I'm currently sticking to ATMEGAs and STC15's because I have working toolchains for both (avrgcc+avrdude, sdcc+stcgal) that seem easy to install and get working on "other people's computers".  This has allowed me to avoid fearing project handovers -- some docs and a script are enough, as opposed to handing over a whole dev environment/machine/vm as well.

A few years back I bought some stm32's and tried to get them working.  I spiralled into toolchain doom, not realising that there were so many options (the ones of which I tried were broken).  Not to mention I was completely unprepared for the increased complexity of programming.  The 8-bit AVR world has spoiled me there. 
« Last Edit: September 27, 2018, 04:49:03 pm by Whales »
 

Offline xani

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Re: 8-bit uC - is there even a point?
« Reply #48 on: September 27, 2018, 05:10:54 pm »
Q: Can anyone recommend some 32-bitters that work with simple or open-source toolchains (or similar)?  Something you can install without pain on any computer, something that doesn't need a license or GUI or gigabytes?

Two options to consider:

Teensy - It just have an arduino plugin. Can't get much simpler than that (well, except ARM arduinos I guess)

Silicon Labs - You do need few hundred megabytes (their software is GUI based off eclipse). Their dev boards also have builtin power analyzer so pretty useful if you are playing with low power stuff. Their parts are also pretty cheap and with decent feature set.

Builtin bootloader too, altho that's (thankfully) pretty common feature

I've started playing with them because I needed something low power for tiny IoT project and their micros had both low power stuff and the hardware AES acceleration


As for software... pretty much *any* typical ARM will just compile with GCC and program with openocd and stlink clone, just that you need right header files to do so, so there is usually some messing around involved unless you get ready made template.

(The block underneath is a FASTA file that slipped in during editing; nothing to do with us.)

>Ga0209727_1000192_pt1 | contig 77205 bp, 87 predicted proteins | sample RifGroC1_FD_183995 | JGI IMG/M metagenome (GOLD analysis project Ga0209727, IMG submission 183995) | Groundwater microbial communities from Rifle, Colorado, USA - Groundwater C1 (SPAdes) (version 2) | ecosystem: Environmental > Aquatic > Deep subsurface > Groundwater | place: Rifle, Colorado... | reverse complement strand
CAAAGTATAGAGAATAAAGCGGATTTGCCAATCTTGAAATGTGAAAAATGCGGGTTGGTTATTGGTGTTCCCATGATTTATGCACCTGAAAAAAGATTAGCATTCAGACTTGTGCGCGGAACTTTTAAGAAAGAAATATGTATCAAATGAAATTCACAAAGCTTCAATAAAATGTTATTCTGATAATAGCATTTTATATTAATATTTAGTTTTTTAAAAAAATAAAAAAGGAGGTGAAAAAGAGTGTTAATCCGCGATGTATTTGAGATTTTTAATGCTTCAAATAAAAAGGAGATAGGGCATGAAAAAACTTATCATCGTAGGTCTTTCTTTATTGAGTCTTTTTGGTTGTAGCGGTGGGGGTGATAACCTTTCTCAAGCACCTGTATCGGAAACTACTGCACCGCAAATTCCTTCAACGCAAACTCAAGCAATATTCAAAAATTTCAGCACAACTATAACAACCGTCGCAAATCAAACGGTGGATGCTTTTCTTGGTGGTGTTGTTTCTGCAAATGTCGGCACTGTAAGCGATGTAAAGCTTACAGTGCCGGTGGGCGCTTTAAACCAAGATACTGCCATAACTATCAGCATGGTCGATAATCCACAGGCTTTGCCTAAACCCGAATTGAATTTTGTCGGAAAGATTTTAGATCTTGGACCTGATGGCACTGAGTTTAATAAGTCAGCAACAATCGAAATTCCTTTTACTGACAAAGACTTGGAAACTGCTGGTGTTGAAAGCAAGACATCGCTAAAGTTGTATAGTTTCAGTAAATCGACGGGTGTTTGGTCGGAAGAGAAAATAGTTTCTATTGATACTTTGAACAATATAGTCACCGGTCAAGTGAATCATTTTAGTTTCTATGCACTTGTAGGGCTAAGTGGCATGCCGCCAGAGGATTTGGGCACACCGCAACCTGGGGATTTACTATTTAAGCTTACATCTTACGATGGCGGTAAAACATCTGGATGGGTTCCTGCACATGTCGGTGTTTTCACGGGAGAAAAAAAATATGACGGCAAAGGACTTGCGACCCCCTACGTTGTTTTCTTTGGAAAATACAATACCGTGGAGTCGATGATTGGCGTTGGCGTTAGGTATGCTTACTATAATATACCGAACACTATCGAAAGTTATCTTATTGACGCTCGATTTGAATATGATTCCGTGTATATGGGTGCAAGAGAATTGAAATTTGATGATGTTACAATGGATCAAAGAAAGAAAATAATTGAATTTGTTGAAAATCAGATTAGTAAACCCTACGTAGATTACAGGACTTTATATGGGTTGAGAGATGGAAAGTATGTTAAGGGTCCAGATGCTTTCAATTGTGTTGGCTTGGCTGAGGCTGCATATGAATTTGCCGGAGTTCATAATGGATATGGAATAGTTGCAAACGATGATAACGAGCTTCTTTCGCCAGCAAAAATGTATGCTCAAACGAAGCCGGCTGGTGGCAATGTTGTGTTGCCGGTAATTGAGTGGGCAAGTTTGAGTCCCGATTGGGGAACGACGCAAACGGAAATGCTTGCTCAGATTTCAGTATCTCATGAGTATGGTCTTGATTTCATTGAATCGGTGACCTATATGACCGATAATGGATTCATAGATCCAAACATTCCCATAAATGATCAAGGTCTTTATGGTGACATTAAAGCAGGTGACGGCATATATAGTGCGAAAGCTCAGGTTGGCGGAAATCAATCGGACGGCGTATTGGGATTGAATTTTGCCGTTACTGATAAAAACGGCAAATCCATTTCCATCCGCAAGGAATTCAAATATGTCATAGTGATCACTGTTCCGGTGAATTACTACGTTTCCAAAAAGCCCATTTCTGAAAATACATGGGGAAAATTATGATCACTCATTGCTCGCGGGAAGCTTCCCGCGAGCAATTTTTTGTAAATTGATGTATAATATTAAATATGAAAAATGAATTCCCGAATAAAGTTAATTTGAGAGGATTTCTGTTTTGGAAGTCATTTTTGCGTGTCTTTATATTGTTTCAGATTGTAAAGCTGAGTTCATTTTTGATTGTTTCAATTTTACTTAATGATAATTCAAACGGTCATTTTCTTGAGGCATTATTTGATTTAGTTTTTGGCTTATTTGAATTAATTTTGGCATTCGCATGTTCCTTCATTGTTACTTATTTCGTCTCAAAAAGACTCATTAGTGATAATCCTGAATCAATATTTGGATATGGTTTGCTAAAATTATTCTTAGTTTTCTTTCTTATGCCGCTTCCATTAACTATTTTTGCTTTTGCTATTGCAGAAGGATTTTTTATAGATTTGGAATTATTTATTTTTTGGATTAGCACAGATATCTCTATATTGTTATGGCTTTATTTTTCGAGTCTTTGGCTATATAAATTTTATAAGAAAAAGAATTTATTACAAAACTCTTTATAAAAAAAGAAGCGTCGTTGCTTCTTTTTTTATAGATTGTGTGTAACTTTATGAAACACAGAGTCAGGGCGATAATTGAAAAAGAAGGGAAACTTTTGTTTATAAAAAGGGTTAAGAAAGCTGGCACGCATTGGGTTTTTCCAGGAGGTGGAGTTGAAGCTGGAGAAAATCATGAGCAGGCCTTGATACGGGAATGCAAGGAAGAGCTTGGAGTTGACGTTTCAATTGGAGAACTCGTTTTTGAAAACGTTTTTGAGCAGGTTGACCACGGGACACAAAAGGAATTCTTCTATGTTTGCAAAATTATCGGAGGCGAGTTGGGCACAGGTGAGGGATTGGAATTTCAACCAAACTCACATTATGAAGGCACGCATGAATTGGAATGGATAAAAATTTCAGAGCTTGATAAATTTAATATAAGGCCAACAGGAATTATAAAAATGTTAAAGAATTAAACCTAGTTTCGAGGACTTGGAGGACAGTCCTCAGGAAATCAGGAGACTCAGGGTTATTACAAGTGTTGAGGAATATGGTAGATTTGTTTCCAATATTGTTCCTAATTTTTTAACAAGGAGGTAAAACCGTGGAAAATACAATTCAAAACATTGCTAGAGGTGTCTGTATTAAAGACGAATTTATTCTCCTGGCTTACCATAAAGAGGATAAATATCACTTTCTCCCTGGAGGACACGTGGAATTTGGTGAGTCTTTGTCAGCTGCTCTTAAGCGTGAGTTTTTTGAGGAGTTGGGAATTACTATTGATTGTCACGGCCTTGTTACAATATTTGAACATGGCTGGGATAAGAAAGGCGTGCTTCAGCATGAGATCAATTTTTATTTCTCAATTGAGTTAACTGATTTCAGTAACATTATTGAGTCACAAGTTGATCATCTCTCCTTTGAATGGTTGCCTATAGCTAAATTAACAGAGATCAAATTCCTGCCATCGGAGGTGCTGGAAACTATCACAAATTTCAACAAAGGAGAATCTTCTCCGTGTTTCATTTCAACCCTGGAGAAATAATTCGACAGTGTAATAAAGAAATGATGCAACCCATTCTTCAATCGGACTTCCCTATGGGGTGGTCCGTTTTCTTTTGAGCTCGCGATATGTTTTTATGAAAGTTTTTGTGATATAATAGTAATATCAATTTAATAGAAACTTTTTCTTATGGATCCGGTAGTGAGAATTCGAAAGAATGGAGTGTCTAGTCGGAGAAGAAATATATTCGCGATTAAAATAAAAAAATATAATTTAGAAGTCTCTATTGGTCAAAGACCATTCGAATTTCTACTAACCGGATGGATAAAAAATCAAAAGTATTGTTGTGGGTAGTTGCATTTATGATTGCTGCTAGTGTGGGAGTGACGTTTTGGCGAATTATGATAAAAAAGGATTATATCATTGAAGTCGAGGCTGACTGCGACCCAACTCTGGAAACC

I generally just use *insert processor here* IDE/pinout editor to generate inital empty project, then go from there with just my usual editor and makefile

 

Offline Siwastaja

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Re: 8-bit uC - is there even a point?
« Reply #49 on: September 27, 2018, 05:18:52 pm »
Q: Can anyone recommend some 32-bitters that work with simple or open-source toolchains (or similar)?  Something you can install without pain on any computer, something that doesn't need a license or GUI or gigabytes

AFAIK, almost any general purpose ARM microcontroller! I use STM32 the way you describe in your question, but all "normal" stuff should work. To test if it works, try to download the datasheets and reference manuals. If not under NDA, and if readable, and if they contain all the peripheral register configuration information, etc., you are good to go.

Everyone uses GCC for compilation anyway. You can just go without front end gui crap, and install gcc-arm-none-eabi. For example, from here:
https://launchpad.net/gcc-arm-embedded

No license, no gigabytes, no GUI. The compiler doesn't even know which brand your controller is. They are all ARM!

This thing alone is the best reason to go ARM, IMO. Free open source tools guaranteed, work automatically, completely agnostic to the manufacturer - the core is the easy part. You only need to look at peripherals, and the way you can download the code to the chip, but almost every ARM brand has simple factory bootloader options (which don't exist for most 8-bitters).

What you need are some header files. You may need to download some gigabyte crap package just to extract the few .h files you need, but chances are you'll just find the definition files hanging around the 'net.

There is a caveat: you need to have an idea what you are doing. If not, you'll learn, but your first led blinker may take more than with the GUI monster. There is some learning curve involved, simply because the lack of documentation and the fragmentation of community; "step by step" instructions for simple bare-metal no-bullshit no-manufacturer-specific-bloat-gui-shit flow are nonexistent, so you are on your own. The end result is great, trust me.
« Last Edit: September 27, 2018, 05:21:37 pm by Siwastaja »